Sher mentions several initiatives aimed at encouraging the production of "sustainable palm oil", like the Round-table on Sustainable Palm Oil (RSPO). The round-table "brings all actors in the palm oil supply chain together, including producers, traders, manufacturers, retailers as well as representatives from civil society." Collectively, they have all vowed to define and apply standards for sustainability to the industry.

For consumers, there are tools to see which companies are doing their part: "The WWF Palm oil Scorecard shows which companies are taking responsibility and using sustainable palm oil and each of us can play a role in spending our money with those who are doing well and asking others to do more," says Keller.

In addition to deforestation which considerably reduces their natural habitat, animals in Indonesia are victim of constant poaching practices. It particularly affects species like the Sumatran Tiger, who now counts only 400 specimens.

Sumatran tiger
There are only 400 Sumatran Tigers remaining in Indonesia. TheEcoExpert

Madagascar, or the Lemur's nightmare.

The African island of Madagascar, home to 120 endangered species, is the second worst offender on the list.

The lemur and its subspecies, all native to the island, are particularly at risk.

Director of Conservation at Bristol Zoological Society, and Deputy Chair of the IUCN SSC Primate Specialist Group, Christoph Schwitzer tells IBTimesUK that poverty has huge effects on Madagascar's lemur population.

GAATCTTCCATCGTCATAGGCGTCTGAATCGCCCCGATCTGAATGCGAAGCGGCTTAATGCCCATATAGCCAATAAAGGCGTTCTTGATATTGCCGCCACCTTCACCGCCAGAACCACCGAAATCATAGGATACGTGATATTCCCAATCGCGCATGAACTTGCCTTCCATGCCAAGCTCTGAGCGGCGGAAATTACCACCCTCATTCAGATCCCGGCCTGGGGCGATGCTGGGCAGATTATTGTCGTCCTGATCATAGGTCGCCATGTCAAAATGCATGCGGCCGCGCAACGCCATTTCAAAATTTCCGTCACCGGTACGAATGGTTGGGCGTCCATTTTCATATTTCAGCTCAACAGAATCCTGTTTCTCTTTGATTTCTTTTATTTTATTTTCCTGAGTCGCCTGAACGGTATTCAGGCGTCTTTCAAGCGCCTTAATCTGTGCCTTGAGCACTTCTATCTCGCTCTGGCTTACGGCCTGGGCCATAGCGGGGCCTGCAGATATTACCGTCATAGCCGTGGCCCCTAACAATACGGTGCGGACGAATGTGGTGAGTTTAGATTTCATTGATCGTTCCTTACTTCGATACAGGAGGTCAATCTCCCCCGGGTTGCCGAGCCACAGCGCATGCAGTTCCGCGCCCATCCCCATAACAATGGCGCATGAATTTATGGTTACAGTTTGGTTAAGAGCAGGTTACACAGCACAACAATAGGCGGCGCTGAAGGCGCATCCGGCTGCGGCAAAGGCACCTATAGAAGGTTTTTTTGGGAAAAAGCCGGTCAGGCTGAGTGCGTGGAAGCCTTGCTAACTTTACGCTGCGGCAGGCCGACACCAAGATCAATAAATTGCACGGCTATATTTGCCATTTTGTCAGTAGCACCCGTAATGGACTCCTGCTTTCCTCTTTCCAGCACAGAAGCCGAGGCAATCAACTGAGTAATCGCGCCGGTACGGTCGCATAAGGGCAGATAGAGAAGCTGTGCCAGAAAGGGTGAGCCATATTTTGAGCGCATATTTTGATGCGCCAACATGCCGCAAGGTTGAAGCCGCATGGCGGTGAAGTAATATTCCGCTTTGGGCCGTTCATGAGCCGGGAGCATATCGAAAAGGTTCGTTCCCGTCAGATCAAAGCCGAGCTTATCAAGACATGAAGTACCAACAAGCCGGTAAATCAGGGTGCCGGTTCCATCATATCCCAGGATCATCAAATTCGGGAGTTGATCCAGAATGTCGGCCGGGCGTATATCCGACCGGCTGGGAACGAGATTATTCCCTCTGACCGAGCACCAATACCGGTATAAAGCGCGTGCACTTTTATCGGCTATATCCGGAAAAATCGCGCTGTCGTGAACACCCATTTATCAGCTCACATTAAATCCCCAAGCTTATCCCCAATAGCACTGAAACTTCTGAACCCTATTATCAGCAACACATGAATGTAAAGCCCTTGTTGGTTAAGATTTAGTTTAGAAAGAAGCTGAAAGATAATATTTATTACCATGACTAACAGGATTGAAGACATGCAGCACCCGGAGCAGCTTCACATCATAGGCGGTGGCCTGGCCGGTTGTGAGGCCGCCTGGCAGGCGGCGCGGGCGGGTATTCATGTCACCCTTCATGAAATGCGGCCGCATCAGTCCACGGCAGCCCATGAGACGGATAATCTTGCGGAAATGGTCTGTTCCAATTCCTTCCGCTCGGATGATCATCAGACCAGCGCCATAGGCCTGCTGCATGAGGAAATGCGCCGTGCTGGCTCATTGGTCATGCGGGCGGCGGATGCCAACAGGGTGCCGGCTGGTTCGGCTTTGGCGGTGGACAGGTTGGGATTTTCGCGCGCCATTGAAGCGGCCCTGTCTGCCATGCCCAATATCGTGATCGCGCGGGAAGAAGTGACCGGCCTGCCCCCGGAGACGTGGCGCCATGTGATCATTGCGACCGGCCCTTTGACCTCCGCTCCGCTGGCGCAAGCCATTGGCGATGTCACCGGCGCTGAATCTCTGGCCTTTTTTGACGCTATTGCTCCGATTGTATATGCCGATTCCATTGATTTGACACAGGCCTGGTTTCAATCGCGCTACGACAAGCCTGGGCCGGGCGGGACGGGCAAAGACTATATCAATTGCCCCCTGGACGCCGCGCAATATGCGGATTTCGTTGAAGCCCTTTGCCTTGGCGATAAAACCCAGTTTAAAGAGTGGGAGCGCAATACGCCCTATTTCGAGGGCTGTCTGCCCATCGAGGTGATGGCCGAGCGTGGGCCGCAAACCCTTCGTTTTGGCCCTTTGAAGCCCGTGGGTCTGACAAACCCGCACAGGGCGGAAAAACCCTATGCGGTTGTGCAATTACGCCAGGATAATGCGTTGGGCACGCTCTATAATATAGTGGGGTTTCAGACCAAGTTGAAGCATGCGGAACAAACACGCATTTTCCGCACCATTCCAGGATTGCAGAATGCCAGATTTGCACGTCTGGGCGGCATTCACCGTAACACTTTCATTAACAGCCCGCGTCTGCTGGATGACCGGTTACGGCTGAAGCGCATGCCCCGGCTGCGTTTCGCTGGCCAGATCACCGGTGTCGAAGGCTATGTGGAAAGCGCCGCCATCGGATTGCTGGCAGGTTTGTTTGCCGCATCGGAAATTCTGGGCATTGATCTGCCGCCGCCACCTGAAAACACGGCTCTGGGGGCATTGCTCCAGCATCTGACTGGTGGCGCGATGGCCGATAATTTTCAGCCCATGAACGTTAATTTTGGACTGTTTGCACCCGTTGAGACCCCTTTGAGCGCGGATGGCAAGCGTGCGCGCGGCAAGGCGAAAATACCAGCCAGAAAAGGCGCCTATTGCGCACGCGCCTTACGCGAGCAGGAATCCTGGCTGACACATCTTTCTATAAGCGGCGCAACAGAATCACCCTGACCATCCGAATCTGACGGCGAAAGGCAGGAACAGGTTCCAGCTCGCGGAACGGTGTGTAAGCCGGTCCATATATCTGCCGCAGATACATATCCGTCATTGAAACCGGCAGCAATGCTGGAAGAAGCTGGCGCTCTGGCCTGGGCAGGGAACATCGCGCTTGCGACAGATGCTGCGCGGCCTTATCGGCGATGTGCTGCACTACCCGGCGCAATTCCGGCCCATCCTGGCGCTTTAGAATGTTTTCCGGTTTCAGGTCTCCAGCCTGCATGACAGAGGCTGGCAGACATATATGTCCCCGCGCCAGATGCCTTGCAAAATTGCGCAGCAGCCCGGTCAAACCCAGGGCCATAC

The lemurs' natural habitat is gradually shrinking because of human activity.
"Many people in Madagascar, particularly in the rural areas, are extremely poor. They grow rice to feed themselves and their families, but many of them don't own any land," Schwitzer says.
As a result, many will chose to cut down "pieces of forest" in order to provide for themselves. They cut down trees and burn the rest to plant their rice. It's called "slash-and-burn agriculture".

The soils obtained from "slash-and-burn" don't last more than 2 to 3 years, and people eventually have to reproduce the pattern 100m further, Schwitzer explains.
The growth of the island's population combined with the popularity of the practice prevents trees from growing back, and each year the lemurs are left with less space.

80% of Madagascar's forests have now disappeared, but "slash-and-burn" is not the island lemurs only concern.

Poaching is becoming increasingly popular on the island. Schwitzer identifies it as "subsistence hunting", but notes that there have been reports of "larger numbers of lemurs being hunted for consumption in restaurants."

94% of all lemurs are classified as either critically endangered, endangered or vulnerable by the IUCNR Red List. The Sahafary sportive lemur, which counts only 60 remaining individuals, is the most rare and endangered of all.

Other countries to make the list are Mexico, with 96 endangered species, India, with 92, and Australia with 63. There are only 9 countries that don't have any endangered species: Albania, American Samoa, Andorra, Antigua and Barbuda, Armenia, Channel Islands and Kosovo.

Listing of the 10 top countries with the highest number of endangered species:

1. Indonesia 188

2. Madagascar 120

3. Mexico 96

4. India 92

5. Brazil 81

6. China 74

7. Malaysia 73

8. Australia 63

9. Thailand 56

10. Vietnam 55

Lemurs
94% of all lemur species are classified as either Critically Endangered, Endangered or Vulnerable by the IUCNNR Red List. Reuters